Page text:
Coalition wants $300K in legal fees dropped; attorney apologizes to Missouri judge

Judge Signing Papers on Table With Gavel

(The Center Square) – An atypical coalition wants a reversal of a court ruling requiring two employees of the Springfield Public Schools to pay the district’s $300,000 in legal expenses from a dismissed lawsuit they filed.

The American Civil Liberties Union of Missouri joined the Americans for Prosperity Foundation, along with Alliance Defending Freedom, the Foundation for Individual Rights and Expression, the Defense of Freedom Institute for Policy Studies and Reason Foundation, filed a brief requesting the change with the 8th Circuit Court of Appeals.

Employees Brooke Henderson and Jennifer Lumley filed the lawsuit through the Southeastern Legal Foundation. They claimed a mandatory training requiring them to commit to become “anti-racist” violated their First Amendment rights.

In January, U.S. District Judge Douglas Harpool ruled in favor of the school district and granted its request the employees pay legal expenses of $312,869.50 incurred by the district. Harpool called the lawsuit a “frivolous political disagreement.”

The coalition argues the ruling to pay the legal fees goes too far.

“Uncritically awarding government officials hundreds of thousands of dollars defeats the purpose of our fundamental civil rights statutes, prevents the vindication of vital constitutional protections, and stagnates the law,” the brief states.

Gillian Ruddy Wilcox, deputy director for litigation for the ACLU of Missouri, said civil rights litigants need protection.

“While the organizations filing this amicus brief may disagree on the meaning of the constitution and even on the merits of the suit against Springfield Public Schools, we agree that access to the courts is necessary to challenge the government when it restricts the rights of the people it was intended to serve,” Wilcox said in a statement. “The financial penalty imposed by the decision on appeal will close the courthouse door to anyone pushing to expand individual liberty.”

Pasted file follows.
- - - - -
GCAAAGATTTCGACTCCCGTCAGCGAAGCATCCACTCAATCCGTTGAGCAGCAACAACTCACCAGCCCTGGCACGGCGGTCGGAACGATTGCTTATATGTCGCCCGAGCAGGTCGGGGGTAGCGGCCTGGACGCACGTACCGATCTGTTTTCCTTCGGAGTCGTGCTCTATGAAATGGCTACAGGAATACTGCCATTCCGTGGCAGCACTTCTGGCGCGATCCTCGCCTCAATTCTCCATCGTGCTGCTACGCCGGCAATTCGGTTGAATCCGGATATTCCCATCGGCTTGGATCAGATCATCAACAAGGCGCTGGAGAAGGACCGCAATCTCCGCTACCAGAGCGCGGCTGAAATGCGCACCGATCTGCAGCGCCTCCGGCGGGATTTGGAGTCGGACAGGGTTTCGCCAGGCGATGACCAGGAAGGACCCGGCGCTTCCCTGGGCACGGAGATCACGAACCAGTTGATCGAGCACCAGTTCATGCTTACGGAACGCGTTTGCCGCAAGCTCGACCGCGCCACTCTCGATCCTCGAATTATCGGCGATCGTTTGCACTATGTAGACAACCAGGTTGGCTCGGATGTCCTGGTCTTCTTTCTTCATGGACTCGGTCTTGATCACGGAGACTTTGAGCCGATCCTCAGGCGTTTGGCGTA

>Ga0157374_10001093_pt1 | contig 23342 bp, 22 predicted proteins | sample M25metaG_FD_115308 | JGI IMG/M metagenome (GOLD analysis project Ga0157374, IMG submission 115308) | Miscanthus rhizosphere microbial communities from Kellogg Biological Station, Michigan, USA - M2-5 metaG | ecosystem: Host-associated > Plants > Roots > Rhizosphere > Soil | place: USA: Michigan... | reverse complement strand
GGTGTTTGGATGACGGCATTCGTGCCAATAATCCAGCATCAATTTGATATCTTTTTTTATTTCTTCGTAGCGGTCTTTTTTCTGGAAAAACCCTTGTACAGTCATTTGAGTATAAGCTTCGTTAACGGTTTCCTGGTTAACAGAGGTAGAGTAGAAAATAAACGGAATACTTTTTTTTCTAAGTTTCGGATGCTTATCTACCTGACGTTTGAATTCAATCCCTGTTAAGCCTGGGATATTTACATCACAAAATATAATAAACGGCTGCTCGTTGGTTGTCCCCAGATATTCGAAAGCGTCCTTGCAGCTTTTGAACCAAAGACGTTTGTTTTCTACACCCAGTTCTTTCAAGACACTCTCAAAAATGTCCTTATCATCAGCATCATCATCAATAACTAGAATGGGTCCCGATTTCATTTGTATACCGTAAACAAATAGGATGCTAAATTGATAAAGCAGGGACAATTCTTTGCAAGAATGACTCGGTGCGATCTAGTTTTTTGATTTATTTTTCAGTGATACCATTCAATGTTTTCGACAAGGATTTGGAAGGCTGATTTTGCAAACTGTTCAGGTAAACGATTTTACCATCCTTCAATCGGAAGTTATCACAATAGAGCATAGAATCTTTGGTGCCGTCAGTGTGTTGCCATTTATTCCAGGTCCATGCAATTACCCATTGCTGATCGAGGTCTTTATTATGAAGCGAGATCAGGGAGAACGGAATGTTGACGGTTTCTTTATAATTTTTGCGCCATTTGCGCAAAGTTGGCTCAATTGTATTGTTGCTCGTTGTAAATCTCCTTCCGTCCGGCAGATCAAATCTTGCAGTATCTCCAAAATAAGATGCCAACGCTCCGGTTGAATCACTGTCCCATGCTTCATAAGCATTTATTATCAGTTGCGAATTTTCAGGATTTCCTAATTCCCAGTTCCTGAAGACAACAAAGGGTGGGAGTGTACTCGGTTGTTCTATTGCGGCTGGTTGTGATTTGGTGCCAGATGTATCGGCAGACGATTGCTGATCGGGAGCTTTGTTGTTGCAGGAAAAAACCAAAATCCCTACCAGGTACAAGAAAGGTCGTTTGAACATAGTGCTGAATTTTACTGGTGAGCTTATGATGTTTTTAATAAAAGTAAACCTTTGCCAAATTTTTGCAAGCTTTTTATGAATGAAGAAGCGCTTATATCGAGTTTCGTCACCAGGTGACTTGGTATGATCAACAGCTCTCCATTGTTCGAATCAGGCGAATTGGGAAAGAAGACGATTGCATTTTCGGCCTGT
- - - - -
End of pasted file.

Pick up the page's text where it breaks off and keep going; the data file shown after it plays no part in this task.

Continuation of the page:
Matthew Hofmann, Alliance Defending Freedom’s legal counsel, said the court should protect the ability of citizens to pursue justice.

“Alliance Defending Freedom, as well as the diverse coalition of other legal advocacy groups we joined in filing this friend-of-the-court brief, regularly help or advocate for the ability of average American citizens to challenge government officials who have infringed on their constitutionally protected rights,” Hofmann said in a statement. “When government officials violate someone’s First Amendment freedoms, they should be held accountable for their actions and pay the necessary attorney’s fees. We urge the court to protect every American’s right to pursue legal action to vindicate their constitutionally protected freedoms.”

In a related development, Kimberly Hermann of the Southeastern Legal Foundation and lawyer for the employees, sent a written apology to Harpool for comments she made about him on Fox News and Newsmax after the ruling. Harpool ordered her to answer why she shouldn’t be sanctioned for her comments.

“At the time I made the statements identified in the show cause order, it was not my intention to address, let alone impugn, the integrity or the qualifications of the court,” Hermann wrote in a declaration filed on May 4. “On May 1, 2023, I mailed a letter of apology to Judge Harpool.”

Joe Mueller
Joe Mueller covers Missouri for The Center Square. After seven years of reporting for daily newspapers in Illinois and Missouri, he spent the next 30 years in public relations serving non-profit organizations and as a strategic communications consultant.

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